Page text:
Imposing standards

So how does it work? When Nick Webb, fleet manager for catering equipment service business Millers Vanguard, joined the business last April, he wanted to impose the highest possible standards on the firm's 230-strong van fleet. That meant working with 100 vehicles operating from its base in Bury on planned maintenance work for catering equipment at major supermarket chains, as well as 130 more located remotely through the UK and handling call-outs.

All his vans are Mercedes Sprinters and Vitos on three-year contract hire deals, with full R&M (repair and maintenance). The company also operates a handful of larger vehicles: two 18-tonners, three 7.5-tonners and four Lutons – also all Mercedes.

"My background is more the 'O' licence side of transport," recalls Webb, "and I was aware that we don't have the same legislation-driven controls for LCVs as we do for HGVs. I wanted to bring that corresponding level of excellence into our business." So he began to look for best practice guidance and came across Van Excellence.

"I realised that what I wanted was already available and I could see this would support my plans for the business," he comments. So Webb submitted his application in October and the process was underway. "Before the audit, the FTA provides a lot of support, explaining the audit process and making sure you are fully informed and prepared," he says.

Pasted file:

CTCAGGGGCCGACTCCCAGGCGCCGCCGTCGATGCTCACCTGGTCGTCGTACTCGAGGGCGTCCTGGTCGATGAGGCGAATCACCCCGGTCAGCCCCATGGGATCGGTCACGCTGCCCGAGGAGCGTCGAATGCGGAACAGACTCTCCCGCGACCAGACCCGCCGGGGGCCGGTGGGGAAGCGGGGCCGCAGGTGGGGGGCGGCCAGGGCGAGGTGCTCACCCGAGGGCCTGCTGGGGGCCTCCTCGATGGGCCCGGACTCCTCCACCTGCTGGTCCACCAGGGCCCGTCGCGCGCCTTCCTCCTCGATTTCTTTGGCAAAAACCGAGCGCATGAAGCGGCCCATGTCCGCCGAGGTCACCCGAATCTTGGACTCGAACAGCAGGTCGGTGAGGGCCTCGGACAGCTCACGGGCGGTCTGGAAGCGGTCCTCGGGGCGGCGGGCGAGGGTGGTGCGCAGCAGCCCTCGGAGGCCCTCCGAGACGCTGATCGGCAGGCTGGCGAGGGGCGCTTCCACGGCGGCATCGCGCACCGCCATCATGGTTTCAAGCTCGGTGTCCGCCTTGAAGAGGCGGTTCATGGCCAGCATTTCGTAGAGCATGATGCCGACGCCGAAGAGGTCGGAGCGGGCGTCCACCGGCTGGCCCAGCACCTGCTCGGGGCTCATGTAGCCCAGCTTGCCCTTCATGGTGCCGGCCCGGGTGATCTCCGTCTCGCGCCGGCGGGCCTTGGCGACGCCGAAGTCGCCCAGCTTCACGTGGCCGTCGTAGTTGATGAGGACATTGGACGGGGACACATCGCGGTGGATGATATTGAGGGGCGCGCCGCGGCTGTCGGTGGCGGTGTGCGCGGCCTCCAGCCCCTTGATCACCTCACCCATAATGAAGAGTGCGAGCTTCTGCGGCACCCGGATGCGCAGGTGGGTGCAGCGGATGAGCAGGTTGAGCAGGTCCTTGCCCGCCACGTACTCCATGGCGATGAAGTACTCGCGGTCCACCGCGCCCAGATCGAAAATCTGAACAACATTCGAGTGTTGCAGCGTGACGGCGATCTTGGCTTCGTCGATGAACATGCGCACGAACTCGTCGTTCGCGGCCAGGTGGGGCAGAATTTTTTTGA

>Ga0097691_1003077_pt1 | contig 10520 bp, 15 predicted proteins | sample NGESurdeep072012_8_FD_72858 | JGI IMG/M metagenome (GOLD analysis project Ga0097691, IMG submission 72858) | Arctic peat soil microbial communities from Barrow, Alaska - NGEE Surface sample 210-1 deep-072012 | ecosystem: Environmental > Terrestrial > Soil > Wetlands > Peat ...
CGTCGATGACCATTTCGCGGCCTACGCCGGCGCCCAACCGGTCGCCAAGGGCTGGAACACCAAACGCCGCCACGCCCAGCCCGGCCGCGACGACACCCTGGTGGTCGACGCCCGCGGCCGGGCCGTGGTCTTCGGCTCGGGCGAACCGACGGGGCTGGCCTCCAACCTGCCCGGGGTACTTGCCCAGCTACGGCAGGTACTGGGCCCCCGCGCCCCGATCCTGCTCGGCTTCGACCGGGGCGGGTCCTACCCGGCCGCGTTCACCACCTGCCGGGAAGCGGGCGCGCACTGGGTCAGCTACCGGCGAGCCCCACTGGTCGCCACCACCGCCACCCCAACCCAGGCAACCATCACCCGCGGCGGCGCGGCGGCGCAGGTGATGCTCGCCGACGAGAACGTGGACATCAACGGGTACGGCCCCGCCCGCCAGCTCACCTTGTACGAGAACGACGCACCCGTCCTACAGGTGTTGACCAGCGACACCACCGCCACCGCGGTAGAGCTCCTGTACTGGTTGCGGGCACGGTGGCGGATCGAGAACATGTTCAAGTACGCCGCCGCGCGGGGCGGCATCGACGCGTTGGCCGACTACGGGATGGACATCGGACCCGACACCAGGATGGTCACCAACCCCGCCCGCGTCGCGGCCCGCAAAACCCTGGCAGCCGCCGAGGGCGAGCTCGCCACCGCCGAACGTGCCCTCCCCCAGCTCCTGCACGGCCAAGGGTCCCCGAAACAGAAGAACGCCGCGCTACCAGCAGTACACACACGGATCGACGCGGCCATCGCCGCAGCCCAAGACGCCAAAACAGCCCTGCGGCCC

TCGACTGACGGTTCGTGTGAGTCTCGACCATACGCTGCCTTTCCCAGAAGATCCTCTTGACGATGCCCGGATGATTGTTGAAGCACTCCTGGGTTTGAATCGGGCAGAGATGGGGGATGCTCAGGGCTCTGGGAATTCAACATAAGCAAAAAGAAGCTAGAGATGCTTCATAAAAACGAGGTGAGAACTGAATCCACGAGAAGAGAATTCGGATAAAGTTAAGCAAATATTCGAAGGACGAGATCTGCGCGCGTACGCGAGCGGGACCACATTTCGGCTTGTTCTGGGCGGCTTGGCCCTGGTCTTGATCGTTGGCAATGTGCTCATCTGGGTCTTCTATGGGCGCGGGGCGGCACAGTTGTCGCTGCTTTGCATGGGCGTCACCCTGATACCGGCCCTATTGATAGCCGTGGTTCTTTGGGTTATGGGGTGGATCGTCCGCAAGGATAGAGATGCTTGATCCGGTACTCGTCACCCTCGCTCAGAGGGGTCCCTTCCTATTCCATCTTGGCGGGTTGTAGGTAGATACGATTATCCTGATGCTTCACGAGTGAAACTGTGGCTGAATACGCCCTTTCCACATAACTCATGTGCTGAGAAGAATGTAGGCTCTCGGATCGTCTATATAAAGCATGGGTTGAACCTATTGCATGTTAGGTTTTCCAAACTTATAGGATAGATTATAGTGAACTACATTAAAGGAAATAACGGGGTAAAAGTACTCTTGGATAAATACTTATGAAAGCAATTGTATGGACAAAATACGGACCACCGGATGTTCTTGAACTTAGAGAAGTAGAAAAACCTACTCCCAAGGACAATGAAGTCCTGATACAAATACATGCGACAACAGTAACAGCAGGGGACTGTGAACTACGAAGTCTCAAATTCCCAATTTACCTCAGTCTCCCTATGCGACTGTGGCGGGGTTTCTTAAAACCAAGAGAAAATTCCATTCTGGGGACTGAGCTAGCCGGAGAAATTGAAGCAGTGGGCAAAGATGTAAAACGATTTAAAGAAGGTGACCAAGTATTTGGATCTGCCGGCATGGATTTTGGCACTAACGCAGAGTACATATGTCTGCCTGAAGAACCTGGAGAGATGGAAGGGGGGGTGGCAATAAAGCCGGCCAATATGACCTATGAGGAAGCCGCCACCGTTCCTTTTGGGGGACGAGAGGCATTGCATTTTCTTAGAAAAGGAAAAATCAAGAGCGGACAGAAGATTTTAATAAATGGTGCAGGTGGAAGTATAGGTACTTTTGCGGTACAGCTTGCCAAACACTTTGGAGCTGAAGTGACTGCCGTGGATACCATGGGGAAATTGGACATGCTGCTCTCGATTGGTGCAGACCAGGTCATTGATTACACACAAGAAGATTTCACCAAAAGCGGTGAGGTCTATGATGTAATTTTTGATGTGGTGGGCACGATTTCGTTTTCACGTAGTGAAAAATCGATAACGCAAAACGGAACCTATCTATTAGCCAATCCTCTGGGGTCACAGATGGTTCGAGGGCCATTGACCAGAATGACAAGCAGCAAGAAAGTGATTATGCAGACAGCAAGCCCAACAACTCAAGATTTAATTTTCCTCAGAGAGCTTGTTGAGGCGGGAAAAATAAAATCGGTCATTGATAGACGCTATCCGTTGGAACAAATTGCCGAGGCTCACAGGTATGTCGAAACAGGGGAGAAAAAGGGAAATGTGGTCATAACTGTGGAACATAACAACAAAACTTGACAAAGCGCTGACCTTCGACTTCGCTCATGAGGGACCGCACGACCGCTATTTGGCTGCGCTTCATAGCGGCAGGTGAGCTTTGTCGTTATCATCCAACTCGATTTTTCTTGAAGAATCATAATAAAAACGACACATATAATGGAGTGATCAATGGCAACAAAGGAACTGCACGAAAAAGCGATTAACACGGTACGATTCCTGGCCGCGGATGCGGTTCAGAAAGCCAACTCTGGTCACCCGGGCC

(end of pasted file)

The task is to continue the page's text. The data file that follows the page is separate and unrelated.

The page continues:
The first step is to provide the FTA with a list of vehicles and drivers. On the day, the auditors take a random sample of each – in Millers Vanguard's case, this involved 10 drivers and 10 vehicles. "For drivers, they audit the induction and training processes, check licence compliance and verify all policies, such as health and safety and risk assessments," Webb explains. And for vehicles, too, he says, the audit is equally rigorous: "They check everything: defect reporting, servicing, repairs, cleanliness and roadworthiness... No stone is left unturned."

A full audit report is then produced and sent to the operator, with one of three findings: "These are: you comply and are accredited; you almost comply but need to address some issues; or you don't meet the standard," says Webb. "I'm pleased to say we had zero areas for improvement and FTA told us this was one of the best audits they'd undertaken."

Clearly, his determination to implement and document best practice paid dividends. FTA's Cartwright warns that lack of preparation can be frustrating for all parties. "On occasions, we've had fleet operators who don't provide the evidence we need," he says. "We may be confident they are carrying out the right procedures, but they can't provide the evidence." And that includes obtaining vehicle repair and maintenance documentation, if this is carried out by a third party.